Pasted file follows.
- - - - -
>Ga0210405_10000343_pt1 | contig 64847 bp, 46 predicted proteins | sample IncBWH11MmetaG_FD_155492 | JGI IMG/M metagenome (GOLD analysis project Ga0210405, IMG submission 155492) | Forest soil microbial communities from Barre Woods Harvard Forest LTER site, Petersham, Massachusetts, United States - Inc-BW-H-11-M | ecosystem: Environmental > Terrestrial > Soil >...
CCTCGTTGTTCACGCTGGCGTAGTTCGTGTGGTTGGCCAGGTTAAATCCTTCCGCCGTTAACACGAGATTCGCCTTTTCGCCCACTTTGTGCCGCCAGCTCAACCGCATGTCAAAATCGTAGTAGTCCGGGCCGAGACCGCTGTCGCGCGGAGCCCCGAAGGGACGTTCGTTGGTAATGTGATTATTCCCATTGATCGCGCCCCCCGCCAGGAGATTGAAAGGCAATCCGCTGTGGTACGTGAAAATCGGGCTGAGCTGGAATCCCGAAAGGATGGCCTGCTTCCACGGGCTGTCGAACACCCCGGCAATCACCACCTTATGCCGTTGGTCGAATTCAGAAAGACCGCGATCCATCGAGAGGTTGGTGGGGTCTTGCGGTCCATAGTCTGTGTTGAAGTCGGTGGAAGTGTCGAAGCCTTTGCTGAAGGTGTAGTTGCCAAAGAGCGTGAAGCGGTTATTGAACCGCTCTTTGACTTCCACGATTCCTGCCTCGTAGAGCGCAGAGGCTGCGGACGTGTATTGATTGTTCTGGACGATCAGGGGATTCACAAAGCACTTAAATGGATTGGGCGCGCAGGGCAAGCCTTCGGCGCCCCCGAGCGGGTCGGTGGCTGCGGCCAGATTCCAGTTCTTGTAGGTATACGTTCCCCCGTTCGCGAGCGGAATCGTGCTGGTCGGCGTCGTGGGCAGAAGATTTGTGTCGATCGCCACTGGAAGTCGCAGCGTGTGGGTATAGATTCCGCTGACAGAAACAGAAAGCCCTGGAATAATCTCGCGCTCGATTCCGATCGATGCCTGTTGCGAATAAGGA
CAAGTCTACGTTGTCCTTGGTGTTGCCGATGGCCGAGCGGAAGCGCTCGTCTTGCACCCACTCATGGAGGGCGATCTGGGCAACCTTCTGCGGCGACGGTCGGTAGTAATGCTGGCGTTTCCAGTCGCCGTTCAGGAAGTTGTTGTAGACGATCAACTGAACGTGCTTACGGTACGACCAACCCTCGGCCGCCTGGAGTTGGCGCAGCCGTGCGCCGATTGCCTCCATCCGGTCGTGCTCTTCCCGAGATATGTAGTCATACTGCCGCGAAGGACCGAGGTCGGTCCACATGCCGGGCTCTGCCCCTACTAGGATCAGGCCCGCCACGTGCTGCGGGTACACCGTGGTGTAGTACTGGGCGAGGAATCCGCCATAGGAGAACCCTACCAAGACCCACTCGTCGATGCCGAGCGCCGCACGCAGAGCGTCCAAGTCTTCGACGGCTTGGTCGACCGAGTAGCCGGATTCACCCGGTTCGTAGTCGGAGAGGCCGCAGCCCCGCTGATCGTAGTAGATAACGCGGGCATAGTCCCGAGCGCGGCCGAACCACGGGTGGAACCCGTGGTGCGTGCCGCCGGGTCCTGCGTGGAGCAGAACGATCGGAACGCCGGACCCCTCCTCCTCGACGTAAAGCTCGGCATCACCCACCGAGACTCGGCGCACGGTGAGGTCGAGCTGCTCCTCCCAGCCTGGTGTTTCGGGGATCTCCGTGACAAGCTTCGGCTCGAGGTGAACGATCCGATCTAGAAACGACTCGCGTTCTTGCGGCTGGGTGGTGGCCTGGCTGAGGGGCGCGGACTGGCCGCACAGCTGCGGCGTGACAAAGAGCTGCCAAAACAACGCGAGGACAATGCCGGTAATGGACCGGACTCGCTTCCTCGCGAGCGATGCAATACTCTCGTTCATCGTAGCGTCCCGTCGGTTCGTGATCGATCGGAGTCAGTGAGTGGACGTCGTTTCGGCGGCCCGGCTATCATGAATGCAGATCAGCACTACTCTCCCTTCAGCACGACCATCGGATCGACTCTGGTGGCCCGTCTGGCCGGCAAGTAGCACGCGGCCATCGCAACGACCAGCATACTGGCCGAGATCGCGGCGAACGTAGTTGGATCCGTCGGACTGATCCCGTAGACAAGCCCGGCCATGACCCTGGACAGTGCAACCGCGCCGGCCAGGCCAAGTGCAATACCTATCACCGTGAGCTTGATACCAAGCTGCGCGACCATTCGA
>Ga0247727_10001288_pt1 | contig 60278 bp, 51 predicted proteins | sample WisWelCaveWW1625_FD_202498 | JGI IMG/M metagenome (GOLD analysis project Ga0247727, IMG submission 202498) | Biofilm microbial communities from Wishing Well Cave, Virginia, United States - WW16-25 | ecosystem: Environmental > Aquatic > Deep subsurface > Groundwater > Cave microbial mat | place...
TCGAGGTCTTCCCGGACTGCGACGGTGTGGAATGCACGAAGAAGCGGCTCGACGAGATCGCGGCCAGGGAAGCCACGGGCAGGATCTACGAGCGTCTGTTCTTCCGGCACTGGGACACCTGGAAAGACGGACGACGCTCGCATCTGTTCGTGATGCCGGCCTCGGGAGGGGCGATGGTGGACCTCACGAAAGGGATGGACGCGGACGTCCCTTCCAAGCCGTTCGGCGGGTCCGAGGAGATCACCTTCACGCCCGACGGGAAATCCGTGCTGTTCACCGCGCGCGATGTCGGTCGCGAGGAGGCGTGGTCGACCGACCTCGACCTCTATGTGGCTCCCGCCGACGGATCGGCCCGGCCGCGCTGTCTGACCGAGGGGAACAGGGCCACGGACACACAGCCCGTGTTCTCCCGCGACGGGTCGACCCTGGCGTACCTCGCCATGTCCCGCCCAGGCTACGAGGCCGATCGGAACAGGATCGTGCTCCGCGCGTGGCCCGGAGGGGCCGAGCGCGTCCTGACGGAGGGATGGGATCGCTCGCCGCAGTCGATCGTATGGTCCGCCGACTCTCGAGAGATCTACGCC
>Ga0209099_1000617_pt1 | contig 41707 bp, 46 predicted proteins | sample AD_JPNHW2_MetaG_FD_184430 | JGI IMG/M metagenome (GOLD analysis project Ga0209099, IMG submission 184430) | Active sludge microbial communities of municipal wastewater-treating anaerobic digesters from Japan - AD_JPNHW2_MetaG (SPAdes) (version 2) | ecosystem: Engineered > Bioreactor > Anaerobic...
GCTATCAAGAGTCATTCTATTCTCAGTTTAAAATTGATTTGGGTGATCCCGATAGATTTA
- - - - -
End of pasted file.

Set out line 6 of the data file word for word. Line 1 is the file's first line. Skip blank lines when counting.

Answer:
>Ga0209099_1000617_pt1 | contig 41707 bp, 46 predicted proteins | sample AD_JPNHW2_MetaG_FD_184430 | JGI IMG/M metagenome (GOLD analysis project Ga0209099, IMG submission 184430) | Active sludge microbial communities of municipal wastewater-treating anaerobic digesters from Japan - AD_JPNHW2_MetaG (SPAdes) (version 2) | ecosystem: Engineered > Bioreactor > Anaerobic...